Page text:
Tuesday, 19 November 2013

Java Keytool

I constantly forget how to use the keytool so here are some memory joggers!  The keytool app is part of the the standard Java distribution.

These will be added to over time.


List the contents of a jks file

    keytool -list -keystore <keystore.jks> -storepass <password>

Remote Keys

Print a certificate for a remote server

   keytool -printcert -rfc -sslserver my.company.com

Copy the output into a file .pem

Import Key

Import a key to a key store.  In this case it is imported into the java default Certificate Authority file (cacerts).  This will prompt for a password for the cacerts file which is 'changeit' by default.

    keytool -importcert -file ./certificate.pem -keystore $JRE_LIB/lib/security/cacerts

Thursday, 14 November 2013

Spring WS Interceptor

Using the spring interceptor methods a SOAP message can be manipulated by adding or removing elements.

Create an interceptor and add it to the spring config
    <bean id="myInterceptor" class="com.me.MyInterceptor">
    <ref bean="myInterceptor" />

The interceptor class implements the EndpointInterceptor

    public class MyInterceptor implements EndpointInterceptor

This interface defines four methods,

    // Used to read and / or manipulate the request coming in the endpoint
    boolean handleRequest(MessageContext paramMessageContext, Object paramObject)

    // Used to read and / or manipulate the response coming out of the endpoint
    boolean handleResponse(MessageContext paramMessageContext, Object paramObject)

    // Used to read and / or manipulate any faults that have occurred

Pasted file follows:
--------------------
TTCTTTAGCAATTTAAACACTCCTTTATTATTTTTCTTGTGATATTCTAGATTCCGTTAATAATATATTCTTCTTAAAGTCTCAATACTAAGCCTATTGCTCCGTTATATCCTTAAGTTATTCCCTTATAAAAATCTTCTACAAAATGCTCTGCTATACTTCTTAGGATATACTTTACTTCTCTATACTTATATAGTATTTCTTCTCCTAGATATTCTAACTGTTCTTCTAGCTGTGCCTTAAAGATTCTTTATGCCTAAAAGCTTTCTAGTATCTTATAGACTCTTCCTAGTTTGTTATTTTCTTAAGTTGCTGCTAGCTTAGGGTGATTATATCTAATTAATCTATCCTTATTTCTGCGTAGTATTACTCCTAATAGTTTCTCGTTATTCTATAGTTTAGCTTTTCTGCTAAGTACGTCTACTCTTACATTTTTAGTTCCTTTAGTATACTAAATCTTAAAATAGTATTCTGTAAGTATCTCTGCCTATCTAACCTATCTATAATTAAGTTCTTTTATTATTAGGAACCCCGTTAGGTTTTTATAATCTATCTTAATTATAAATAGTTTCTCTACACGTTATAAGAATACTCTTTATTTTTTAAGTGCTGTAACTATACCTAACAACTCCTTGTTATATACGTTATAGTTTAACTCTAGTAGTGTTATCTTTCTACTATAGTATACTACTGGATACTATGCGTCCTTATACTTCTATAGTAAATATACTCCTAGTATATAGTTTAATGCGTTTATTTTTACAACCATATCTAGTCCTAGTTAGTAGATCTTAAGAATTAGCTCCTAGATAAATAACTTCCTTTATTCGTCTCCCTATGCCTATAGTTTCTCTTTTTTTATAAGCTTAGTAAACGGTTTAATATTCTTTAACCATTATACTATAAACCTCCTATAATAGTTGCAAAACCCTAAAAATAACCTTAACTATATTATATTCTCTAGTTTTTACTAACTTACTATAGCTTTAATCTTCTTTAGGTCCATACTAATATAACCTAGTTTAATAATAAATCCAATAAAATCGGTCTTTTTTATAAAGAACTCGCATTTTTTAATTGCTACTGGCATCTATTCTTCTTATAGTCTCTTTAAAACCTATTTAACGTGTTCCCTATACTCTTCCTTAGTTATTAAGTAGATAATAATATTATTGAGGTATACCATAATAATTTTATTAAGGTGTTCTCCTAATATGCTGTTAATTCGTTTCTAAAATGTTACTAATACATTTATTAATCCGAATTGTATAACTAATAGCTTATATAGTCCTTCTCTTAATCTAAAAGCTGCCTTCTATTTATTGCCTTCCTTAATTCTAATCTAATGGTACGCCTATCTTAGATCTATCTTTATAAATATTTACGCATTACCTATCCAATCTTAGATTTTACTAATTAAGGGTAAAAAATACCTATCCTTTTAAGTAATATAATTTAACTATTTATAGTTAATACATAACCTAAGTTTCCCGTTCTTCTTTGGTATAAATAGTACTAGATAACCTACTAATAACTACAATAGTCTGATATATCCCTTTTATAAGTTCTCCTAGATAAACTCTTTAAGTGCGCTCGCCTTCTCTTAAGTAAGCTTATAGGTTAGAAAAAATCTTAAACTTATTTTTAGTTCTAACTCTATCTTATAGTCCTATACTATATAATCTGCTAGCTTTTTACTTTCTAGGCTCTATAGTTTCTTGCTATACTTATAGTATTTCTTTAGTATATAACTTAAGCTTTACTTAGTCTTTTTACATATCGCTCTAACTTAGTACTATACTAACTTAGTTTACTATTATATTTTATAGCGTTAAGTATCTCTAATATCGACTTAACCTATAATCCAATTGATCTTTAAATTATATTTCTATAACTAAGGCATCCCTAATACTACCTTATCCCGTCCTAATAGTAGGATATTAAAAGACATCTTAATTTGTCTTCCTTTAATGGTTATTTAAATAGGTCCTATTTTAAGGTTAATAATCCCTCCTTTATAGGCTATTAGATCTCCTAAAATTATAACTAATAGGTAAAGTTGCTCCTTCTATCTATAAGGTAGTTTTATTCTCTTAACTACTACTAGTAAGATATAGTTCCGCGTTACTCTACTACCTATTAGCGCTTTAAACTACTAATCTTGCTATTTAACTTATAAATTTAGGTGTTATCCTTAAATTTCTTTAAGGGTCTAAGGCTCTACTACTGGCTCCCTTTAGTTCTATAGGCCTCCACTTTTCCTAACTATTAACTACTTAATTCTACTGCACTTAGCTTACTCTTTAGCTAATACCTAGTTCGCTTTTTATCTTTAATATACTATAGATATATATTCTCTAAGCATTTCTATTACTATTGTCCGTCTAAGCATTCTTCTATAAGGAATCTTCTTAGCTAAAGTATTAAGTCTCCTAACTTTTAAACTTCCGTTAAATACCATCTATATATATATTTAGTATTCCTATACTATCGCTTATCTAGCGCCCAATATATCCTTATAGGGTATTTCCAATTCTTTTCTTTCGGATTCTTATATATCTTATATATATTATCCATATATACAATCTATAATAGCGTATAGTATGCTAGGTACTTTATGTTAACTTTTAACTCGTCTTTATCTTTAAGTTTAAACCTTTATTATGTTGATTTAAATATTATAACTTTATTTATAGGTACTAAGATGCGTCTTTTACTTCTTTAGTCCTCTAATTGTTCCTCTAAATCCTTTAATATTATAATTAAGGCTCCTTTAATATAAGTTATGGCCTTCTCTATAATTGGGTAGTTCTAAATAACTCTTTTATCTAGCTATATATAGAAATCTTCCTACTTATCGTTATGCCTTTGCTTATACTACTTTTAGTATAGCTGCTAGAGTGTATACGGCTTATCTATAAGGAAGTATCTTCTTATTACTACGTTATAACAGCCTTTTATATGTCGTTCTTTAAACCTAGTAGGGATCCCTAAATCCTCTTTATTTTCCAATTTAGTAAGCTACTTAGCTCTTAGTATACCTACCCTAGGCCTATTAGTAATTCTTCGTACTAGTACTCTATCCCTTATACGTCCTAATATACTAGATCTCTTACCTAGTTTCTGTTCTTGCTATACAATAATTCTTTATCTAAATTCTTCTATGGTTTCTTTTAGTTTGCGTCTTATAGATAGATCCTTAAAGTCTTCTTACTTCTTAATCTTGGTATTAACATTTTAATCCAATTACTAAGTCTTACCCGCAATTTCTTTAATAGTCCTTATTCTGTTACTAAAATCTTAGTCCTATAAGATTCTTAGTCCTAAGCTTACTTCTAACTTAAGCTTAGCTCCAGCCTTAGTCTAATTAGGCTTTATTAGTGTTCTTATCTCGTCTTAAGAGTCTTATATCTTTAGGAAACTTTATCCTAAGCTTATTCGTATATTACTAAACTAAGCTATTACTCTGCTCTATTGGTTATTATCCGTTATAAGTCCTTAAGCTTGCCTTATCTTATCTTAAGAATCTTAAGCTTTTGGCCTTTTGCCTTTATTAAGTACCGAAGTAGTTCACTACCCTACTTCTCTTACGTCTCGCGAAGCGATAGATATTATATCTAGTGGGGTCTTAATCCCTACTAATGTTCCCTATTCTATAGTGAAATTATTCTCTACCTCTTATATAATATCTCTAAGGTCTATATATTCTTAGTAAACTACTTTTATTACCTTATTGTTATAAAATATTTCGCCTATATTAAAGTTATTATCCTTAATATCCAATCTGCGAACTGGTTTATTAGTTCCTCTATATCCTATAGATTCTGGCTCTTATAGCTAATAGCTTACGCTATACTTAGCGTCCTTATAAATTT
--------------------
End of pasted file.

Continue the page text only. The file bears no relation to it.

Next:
boolean handleFault(MessageContext paramMessageContext, Object paramObject)

    // Called after the interceptor has finished.
    void afterCompletion(MessageContext paramMessageContext, Object paramObject, Exception paramException)

Java Soap Objects

The default java soap objects are from the java.xml.soap package,


These objects use the standard org.w3c.dom objects to manipulate the contents.  These objects can be obtained using the following,

    SaajSoapMessage message = (SaajSoapMessage) messageContext.getRequest();
    SOAPMessage soapMessage = message.getSaajMessage();
    SOAPHeader soapHeader = soapMessage.getSOAPHeader();
    SOAPBody soapBody = soapMessage.getSOAPBody();

Spring Soap Objects

The spring objects are in the package org.springframework.ws.soap,


and have only a few methods.  The Body and Header can be used to get a standard javax.xml.transform.Source or Result object.  These objects can be obtained using,

    SaajSoapMessage message = (SaajSoapMessage) messageContext.getRequest();
    SoapBody soapHeader = message.getSoapHeader();
    SoapBody soapBody = message.getSoapBody();

Reading using the Java Objects

Reading using the java objects is pretty easy. Using the java SOAPBody a node list can be obtained,

    SOAPBody soapBody = soapMessage.getSOAPBody();
    NodeList soapBodyNodeList = soapBody.getChildNodes();
    String soapBodyStr = null;
    for (int i = 0; i < soapBodyNodeList.getLength(); i++)
        String localName = soapBodyNodeList.item(i).getLocalName();

or other standard dom manipulation eg getElementByTagName("myTag").

Reading using the Spring Objects

Using the Spring soap header or body can really simply be read using a Transformer,

    SoapBody springSoapBody = message.getSoapBody();
    TransformerFactory factory = TransformerFactory.newInstance();
    Transformer transformer = factory.newTransformer();
    StringWriter stringWriter = new StringWriter();
    transformer.transform(springSoapBody.getPayloadSource(), new StreamResult(stringWriter));

The contents can then be obtained from the stringWriter using the toString().  Alternatively a DOMResult can be used,

    DOMResult result = new DOMResult();
    transformer.transform(springSoapBody.getPayloadSource(), result);

Adding using the Spring Objects

Added an object in easy using the transformer defined above,

    SoapHeader soapHeader = message.getSoapHeader();
    StringSource stringSource = new StringSource("<xmlToAdd>Hello</xmlToAdd>");
    transformer.transform(stringSource , soapHeader.getResult());

The header will now include the xml.  At the point above the xml is just a string so could be generated using JAXB to create complicated additional nested xml tags if necessary.